Among other rooms for delivery and cooking (60m2, allowing for cooking dinner for 200 persons and catering for 1000 people), and a workshop, etc., there is also a club-house– again with an asymmetrical pitched roof with roof-light.
What makes the exterior of the roof special is the varying thickness of its appearance, which makes it look alternately heavy (where it is thick over a low part of the facade) and then light again (where it is thin over a high part of the facade). The inspiration for the varying thickness was calligraphy. In calligraphy, the beauty and tension of the signs are not only achieved by beautiful skillful lines, but also by the varying thickness created by the pens. It might seem like a strange comparison, but the front of the roof is designed to work as a sign for the whole building. Thus, its light silver colour, which contrasts to the black or glazed facade underneath and makes it visible from a great distance.
The facade expresses the varying programs behind it. Public spaces like the gallery or lobby are glazed and the more private spaces, such as the club house have round windows. The reference for the round windows are goal posts – remember that the event-hall is a gymnasium and that the multi-purpose building is surrounded by sports fields. The benefit of the round windows is that the contrast to the glazed walls is maximized (which was the intention), because the closed black parts of the facade appear more continuous than would be the case with rectangular or triangular windows.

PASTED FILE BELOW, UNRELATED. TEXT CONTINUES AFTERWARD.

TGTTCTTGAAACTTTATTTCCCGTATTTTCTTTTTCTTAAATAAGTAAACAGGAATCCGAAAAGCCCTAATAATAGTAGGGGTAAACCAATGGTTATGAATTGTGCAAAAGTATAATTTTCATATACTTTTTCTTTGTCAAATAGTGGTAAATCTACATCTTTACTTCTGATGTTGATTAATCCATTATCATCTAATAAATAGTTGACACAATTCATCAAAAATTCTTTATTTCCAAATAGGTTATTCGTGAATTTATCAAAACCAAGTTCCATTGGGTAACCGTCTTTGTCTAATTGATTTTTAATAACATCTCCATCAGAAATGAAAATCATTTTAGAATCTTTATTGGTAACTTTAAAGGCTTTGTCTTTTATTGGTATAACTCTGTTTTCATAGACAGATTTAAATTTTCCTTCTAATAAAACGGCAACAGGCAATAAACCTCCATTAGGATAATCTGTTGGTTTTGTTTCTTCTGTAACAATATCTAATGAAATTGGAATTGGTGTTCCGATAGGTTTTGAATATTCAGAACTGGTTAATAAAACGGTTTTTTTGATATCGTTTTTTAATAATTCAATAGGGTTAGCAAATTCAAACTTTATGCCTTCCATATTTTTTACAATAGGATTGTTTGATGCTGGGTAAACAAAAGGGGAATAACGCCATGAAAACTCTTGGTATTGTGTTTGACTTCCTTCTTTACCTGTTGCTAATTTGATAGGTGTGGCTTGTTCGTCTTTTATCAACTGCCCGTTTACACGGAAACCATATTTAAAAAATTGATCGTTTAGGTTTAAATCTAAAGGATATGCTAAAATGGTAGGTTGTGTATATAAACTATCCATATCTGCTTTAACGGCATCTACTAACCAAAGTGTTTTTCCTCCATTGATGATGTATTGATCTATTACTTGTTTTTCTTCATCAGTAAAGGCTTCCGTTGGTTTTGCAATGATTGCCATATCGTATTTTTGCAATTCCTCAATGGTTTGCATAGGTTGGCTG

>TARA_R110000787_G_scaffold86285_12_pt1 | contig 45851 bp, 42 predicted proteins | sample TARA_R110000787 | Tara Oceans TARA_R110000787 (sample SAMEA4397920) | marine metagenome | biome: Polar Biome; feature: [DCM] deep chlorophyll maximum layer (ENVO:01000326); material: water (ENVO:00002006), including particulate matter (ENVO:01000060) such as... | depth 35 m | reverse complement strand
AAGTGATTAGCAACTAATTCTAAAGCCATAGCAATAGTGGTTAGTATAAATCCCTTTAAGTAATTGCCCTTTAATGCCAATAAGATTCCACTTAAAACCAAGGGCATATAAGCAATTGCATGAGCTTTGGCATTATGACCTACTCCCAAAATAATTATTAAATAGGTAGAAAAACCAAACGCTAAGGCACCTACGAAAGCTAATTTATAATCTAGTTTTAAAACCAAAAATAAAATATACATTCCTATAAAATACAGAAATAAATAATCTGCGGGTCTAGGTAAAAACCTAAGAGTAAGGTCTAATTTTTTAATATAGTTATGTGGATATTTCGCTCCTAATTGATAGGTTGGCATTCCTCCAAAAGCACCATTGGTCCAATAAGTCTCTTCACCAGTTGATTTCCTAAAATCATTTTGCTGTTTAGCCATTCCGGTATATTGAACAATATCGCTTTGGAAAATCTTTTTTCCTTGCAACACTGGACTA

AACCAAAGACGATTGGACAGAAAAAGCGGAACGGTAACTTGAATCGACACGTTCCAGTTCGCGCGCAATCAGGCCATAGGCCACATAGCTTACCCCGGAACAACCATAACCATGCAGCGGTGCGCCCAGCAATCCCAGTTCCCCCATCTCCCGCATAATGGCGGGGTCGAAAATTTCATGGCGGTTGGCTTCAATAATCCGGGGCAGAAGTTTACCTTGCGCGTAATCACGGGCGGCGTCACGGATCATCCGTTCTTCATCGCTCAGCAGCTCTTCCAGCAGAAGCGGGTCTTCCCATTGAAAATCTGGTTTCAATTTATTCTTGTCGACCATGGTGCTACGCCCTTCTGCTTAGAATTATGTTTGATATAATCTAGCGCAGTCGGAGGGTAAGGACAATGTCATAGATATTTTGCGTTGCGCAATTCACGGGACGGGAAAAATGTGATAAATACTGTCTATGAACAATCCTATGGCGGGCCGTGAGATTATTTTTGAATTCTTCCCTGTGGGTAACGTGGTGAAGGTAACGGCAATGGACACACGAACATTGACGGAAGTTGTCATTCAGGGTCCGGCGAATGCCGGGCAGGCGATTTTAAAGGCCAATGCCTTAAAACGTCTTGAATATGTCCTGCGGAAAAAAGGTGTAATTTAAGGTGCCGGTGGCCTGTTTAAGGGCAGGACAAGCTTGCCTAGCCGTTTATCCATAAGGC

The (closed parts of the) facade and roof are a timber construction, because the lightness of the 20m-long roof-elements allowed them to be attached directly to the existing building (without an additional bearing wall). This also allowed for a shorter construction period and was more eco-friendly (less embodied energy with timber).
The steel columns (glazed parts) are covered by “window-frames” inside, creating a contrast between the interior and exterior appearance. Inside, the glazed facade appears as a series of windows, with dimensions that are a happy medium between heavy and light. Outside, the evenness of glass and frames creates a dominating effect.
The new town hall Oberglatt is Frei + Saarinen’s largest building thus far. There are some conceptual similarities to previous buildings such as the conversion/extension of cinema Xenix (Zurich, 2005-07) and the Parish House (Zurich, 207-10). The unifying theme in all of these works is Frei + Saarinen’s interest in the ambiguity between similarity/mimesis and difference/contrast. Only similarity or only contrast leads to simple and clear (but sometimes also boring) results. The challenge is to find the right balance between old and new, similar but simultaneously different. And thereby, to create tension.
Contact Frei + Saarinen Architekten